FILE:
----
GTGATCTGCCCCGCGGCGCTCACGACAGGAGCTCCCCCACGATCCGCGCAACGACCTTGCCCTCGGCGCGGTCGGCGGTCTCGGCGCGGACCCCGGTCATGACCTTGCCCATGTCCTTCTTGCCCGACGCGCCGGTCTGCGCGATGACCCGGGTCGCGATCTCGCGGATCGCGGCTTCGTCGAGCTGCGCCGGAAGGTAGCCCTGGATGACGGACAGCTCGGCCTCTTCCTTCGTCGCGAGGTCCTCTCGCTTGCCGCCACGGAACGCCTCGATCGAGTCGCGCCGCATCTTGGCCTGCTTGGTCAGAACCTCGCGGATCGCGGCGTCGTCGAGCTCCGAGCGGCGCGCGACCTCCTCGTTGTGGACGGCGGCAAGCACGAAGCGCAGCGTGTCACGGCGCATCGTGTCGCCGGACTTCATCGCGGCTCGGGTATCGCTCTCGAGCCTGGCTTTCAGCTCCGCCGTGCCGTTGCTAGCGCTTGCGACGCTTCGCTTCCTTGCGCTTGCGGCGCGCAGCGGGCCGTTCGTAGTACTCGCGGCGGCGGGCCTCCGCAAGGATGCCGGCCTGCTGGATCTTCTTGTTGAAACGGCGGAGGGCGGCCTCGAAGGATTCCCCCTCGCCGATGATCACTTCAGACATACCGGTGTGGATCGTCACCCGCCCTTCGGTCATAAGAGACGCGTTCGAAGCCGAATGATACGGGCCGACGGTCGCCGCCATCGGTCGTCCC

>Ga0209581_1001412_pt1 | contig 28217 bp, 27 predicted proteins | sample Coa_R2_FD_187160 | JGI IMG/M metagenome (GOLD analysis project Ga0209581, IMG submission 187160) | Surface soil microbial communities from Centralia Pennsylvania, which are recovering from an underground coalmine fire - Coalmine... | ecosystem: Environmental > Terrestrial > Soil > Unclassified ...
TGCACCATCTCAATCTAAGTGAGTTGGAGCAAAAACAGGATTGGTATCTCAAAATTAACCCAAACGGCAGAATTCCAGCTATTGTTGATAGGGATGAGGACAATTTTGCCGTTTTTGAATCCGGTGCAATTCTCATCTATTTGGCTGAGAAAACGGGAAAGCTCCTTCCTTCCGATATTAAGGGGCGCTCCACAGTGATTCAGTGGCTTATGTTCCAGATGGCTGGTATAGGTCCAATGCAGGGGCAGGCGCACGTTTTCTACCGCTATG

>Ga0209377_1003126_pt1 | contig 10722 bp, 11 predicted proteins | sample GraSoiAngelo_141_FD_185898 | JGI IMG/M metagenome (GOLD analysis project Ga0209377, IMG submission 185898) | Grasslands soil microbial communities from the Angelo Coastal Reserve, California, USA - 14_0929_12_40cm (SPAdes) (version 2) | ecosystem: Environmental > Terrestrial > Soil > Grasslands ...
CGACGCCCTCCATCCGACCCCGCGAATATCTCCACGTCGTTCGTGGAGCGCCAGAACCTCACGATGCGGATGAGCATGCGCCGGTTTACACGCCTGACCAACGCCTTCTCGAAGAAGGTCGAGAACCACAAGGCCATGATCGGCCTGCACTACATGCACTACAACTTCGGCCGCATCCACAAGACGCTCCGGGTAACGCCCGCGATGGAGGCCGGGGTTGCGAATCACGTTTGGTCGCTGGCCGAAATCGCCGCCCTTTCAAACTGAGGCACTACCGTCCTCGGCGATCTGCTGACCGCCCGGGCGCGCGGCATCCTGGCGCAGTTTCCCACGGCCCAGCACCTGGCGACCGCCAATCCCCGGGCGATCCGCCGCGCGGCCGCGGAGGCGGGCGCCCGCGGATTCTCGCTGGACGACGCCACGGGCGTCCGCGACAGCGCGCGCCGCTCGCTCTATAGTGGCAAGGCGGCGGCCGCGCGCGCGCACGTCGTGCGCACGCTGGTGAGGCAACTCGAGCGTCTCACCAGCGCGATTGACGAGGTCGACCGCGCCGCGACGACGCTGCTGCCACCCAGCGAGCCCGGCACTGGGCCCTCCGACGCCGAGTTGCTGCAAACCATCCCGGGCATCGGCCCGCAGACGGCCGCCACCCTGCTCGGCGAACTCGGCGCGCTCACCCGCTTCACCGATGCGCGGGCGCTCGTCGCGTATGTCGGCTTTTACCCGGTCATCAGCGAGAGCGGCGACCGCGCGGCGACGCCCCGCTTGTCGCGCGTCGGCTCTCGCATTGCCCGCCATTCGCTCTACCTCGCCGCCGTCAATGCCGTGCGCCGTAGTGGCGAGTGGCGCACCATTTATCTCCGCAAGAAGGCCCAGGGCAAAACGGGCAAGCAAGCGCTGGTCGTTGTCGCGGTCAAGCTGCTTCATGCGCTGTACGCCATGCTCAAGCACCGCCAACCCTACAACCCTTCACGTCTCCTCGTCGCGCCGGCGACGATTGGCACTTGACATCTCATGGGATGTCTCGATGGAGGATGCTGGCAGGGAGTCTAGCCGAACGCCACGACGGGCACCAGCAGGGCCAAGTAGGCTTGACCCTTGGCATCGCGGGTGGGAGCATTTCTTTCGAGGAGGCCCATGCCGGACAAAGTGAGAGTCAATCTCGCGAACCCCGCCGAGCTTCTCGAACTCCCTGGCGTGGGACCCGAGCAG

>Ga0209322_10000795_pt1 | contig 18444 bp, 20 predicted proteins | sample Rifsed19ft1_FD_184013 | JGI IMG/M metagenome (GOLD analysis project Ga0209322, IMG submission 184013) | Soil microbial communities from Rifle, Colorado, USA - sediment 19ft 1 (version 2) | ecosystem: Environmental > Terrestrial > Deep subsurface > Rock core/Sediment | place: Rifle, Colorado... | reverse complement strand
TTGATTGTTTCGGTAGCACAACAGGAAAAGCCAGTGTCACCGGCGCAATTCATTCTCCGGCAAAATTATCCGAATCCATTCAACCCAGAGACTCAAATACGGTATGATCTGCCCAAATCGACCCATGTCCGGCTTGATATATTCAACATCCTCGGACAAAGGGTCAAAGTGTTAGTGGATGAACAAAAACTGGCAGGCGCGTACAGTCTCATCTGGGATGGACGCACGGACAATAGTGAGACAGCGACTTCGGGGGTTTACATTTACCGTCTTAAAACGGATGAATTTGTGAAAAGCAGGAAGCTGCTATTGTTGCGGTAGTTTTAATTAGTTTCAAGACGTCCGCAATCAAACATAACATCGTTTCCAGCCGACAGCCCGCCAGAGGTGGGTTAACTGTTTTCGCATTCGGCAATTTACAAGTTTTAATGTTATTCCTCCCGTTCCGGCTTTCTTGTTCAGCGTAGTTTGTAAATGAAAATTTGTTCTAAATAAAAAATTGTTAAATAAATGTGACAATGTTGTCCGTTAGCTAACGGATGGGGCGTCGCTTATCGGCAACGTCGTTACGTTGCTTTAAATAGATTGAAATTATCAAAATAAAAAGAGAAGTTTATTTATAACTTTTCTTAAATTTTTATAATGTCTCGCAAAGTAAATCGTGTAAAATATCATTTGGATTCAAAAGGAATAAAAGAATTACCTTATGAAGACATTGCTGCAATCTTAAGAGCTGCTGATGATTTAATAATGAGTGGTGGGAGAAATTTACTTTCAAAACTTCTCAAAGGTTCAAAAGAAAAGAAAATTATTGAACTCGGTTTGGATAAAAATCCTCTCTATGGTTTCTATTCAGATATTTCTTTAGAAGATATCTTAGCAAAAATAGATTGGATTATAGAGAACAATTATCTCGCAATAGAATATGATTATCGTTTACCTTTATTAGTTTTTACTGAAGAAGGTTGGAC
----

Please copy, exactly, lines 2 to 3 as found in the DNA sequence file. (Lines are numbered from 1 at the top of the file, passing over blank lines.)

>Ga0209581_1001412_pt1 | contig 28217 bp, 27 predicted proteins | sample Coa_R2_FD_187160 | JGI IMG/M metagenome (GOLD analysis project Ga0209581, IMG submission 187160) | Surface soil microbial communities from Centralia Pennsylvania, which are recovering from an underground coalmine fire - Coalmine... | ecosystem: Environmental > Terrestrial > Soil > Unclassified ...
TGCACCATCTCAATCTAAGTGAGTTGGAGCAAAAACAGGATTGGTATCTCAAAATTAACCCAAACGGCAGAATTCCAGCTATTGTTGATAGGGATGAGGACAATTTTGCCGTTTTTGAATCCGGTGCAATTCTCATCTATTTGGCTGAGAAAACGGGAAAGCTCCTTCCTTCCGATATTAAGGGGCGCTCCACAGTGATTCAGTGGCTTATGTTCCAGATGGCTGGTATAGGTCCAATGCAGGGGCAGGCGCACGTTTTCTACCGCTATG